But this option is not quite working out. With the West switching to clean and renewable technologies and domestic demand increasing, Indian solar power companies have found their products are fetching higher prices. "The companies we have tie-ups with have begun exporting their products, especially to Germany," says Gon Choudhury. "Now they have increased their prices and many don't want to continue working with us."K C Tripathy, a scientist with the Union ministry for new and renewable energy's (mnre's) solar energy programme, says growth in the electronics sector has increased the price of silicon, a component of solar panels.
In the open market today the home systems cost significantly more than they did in 2004-05. An 18 w unit which runs one light and one fan for six hours a day costs about Rs 8,000; the 37 w unit which can run two lights and a fan for the same time comes for around Rs 12,000; and the 75 w unit which can run four lights, a fan and a television for six hours costs about Rs 27,000. The prices differ, by a few thousands, from company to company. But though market prices have increased, the government subsidy has fallen. mnre has allotted a Rs 2,500 subsidy for the 18 w unit and Rs 4,800 for the other two. The state chips in 20 per cent of the cost for Scheduled Castes and Tribes and other backward classes.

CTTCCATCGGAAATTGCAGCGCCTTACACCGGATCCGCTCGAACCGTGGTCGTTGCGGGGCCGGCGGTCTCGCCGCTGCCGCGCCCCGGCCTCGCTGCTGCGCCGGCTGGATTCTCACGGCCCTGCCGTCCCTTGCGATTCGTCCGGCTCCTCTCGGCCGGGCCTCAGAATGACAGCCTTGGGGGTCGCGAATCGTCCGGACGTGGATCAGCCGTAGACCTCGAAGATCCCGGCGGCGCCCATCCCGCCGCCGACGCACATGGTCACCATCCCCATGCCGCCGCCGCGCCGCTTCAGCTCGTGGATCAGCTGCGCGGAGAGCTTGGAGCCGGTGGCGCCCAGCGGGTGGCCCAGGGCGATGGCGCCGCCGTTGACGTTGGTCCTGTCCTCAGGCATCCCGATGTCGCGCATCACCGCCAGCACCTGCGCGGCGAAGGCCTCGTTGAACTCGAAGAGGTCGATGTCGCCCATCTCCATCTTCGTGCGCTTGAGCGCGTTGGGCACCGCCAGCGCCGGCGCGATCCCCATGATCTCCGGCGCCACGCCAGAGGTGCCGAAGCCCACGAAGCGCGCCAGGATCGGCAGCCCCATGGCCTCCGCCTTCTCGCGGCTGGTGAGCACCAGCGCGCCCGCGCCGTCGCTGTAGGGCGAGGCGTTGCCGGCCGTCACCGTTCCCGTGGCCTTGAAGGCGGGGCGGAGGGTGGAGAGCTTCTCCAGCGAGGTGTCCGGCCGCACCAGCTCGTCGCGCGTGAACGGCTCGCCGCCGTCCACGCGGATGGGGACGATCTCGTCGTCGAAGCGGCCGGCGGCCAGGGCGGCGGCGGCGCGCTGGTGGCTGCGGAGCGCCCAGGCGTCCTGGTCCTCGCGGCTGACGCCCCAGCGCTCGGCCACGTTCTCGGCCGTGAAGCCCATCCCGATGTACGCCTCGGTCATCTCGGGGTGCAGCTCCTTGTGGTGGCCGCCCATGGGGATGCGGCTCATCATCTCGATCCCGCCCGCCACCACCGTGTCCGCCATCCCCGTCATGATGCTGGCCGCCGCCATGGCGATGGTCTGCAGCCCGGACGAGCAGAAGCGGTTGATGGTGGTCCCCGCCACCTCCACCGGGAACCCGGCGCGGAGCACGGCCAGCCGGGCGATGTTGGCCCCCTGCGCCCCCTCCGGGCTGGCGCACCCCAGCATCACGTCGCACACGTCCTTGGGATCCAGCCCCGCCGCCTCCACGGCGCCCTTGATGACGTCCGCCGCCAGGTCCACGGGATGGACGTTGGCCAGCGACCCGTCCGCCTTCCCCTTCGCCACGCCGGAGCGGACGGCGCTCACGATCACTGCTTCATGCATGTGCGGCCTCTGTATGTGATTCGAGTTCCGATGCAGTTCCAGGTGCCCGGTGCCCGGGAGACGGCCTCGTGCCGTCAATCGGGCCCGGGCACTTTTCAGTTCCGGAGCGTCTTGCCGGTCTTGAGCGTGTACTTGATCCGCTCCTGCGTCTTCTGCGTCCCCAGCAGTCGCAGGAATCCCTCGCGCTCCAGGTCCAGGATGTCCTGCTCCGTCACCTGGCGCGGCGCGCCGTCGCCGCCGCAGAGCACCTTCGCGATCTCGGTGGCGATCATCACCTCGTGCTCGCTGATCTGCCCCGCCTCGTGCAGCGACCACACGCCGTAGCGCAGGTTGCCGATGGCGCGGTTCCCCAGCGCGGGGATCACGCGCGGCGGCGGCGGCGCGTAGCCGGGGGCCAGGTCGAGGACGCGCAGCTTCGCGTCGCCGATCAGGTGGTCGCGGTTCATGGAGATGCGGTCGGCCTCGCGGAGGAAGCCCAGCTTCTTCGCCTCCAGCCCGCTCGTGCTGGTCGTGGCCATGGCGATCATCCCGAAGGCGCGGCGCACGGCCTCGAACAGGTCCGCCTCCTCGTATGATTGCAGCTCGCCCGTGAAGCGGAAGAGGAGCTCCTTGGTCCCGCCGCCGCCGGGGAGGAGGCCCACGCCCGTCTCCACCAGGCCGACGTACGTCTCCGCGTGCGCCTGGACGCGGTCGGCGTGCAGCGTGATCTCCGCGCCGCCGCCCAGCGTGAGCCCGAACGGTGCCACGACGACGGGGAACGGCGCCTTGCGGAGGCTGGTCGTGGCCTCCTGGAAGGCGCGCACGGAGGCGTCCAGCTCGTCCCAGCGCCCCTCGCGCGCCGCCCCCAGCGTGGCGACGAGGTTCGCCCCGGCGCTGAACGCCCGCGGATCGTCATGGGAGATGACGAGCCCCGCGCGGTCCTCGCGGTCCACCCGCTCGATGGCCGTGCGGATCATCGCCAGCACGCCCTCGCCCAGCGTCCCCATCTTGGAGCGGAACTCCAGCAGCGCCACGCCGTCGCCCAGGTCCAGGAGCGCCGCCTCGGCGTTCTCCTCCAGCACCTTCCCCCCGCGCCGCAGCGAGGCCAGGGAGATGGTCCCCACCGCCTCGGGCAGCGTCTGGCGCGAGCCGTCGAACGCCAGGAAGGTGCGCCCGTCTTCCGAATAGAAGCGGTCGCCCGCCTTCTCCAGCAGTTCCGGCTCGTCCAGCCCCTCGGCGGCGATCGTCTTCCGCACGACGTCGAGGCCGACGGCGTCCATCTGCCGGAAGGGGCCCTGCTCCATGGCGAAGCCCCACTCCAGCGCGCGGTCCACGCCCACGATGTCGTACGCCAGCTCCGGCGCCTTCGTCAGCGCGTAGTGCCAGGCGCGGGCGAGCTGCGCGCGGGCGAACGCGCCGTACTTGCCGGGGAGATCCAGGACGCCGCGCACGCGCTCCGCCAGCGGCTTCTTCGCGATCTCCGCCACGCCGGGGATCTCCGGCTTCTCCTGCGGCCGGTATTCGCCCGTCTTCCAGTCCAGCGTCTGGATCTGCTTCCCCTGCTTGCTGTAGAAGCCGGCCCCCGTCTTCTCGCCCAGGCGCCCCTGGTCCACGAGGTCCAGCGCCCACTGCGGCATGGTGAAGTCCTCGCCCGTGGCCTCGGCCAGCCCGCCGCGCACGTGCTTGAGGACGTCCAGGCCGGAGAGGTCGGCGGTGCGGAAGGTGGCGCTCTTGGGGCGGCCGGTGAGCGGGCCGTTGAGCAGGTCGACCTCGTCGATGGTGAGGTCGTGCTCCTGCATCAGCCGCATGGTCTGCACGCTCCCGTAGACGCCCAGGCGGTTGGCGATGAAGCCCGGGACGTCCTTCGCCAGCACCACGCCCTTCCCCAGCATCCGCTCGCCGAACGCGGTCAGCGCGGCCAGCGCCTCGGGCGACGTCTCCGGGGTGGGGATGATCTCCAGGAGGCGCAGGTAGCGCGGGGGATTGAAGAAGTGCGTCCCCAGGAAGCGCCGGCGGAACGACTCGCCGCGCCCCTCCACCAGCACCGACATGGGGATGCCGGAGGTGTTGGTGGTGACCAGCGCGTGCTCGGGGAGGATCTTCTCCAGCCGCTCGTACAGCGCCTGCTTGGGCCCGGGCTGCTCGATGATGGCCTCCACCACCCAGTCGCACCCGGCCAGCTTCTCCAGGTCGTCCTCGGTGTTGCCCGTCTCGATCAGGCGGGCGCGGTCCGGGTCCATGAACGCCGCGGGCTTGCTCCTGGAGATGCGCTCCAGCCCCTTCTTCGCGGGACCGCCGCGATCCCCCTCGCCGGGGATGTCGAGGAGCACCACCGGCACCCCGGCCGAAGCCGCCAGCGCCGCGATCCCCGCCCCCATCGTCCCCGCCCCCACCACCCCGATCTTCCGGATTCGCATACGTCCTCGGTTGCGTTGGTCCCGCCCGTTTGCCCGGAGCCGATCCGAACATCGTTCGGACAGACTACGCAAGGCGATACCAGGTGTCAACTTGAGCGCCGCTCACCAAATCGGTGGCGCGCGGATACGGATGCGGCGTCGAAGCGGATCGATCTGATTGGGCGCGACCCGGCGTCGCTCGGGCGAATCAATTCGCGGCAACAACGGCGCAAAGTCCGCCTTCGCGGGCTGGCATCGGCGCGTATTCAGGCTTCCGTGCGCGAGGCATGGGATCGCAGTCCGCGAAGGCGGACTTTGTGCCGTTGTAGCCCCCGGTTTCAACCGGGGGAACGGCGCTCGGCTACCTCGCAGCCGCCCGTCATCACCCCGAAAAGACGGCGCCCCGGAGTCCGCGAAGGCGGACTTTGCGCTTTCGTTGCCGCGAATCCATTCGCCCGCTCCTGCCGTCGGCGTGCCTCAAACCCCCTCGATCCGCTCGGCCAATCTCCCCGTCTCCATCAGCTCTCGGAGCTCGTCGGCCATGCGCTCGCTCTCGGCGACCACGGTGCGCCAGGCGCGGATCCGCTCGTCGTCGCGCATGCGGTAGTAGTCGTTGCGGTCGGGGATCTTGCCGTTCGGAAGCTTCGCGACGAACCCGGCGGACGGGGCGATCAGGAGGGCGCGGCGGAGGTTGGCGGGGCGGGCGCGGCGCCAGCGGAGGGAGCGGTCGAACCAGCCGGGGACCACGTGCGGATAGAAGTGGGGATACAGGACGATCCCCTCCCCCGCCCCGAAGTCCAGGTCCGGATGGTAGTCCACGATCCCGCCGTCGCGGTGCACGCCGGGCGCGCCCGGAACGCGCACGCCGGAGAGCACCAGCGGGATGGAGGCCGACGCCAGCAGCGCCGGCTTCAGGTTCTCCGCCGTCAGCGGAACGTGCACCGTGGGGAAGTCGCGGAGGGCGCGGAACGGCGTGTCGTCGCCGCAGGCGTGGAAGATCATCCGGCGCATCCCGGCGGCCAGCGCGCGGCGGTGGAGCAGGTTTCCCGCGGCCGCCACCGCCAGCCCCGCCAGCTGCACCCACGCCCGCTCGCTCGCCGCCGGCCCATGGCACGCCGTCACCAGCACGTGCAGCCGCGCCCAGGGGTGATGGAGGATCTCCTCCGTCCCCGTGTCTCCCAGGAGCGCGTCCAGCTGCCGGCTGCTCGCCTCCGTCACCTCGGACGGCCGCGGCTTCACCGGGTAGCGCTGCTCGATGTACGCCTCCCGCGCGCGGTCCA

So for the average Sunderbans villager, what was once a 75 to 80 per cent subsidy (not 90 per cent as claimed by the government, which put out a figure without mentioning that the subsidy did not cover taxes, and transportation and installation charges) is now down to between 17 per cent to 30 per cent. Which means a family is expected to shell out about Rs 7,200 for a 37 w unit or Rs 22,200 for a 75 w unit. There are few takers for the 18 w unit, which would cost Rs 5,500.
The average annual income of families in the Sunderbans is Rs. 10,000, while hooking up with one of the mini solar plant grids costs each household Rs 75 to Rs 130 a month. This is closer to what they spend on kerosene.
Gon Chowdhury rues that the Centre and state aren't upping the subsidies to reflect the hike in prices. "The thing is, sitting in New Delhi, they can't visualise what life's like for the common man in these areas," he says. "They fail to see how much they can save by subsidising renewable energy." It's simple mathematics, he says. If a house is powered by solar energy, then it won't need kerosene, which is a finite and polluting fuel, for lighting. The government, which provides kerosene at a subsidised Rs 13 per litre, would save up to Rs 800 per year per household. Now multiply that with say, 100,000 families: you save up to Rs 800 crore per year, he adds. The Sunderbans supports a population of 39 lakh people.
Back on the trawler, Jena repeats the same words over and over again, hoping he can get his message across: "The best thing for us would be to get a power project, then every one will benefit. Tell them that's what we need. If 10 houses are lit and the remaining 100 are in darkness, what's the point?"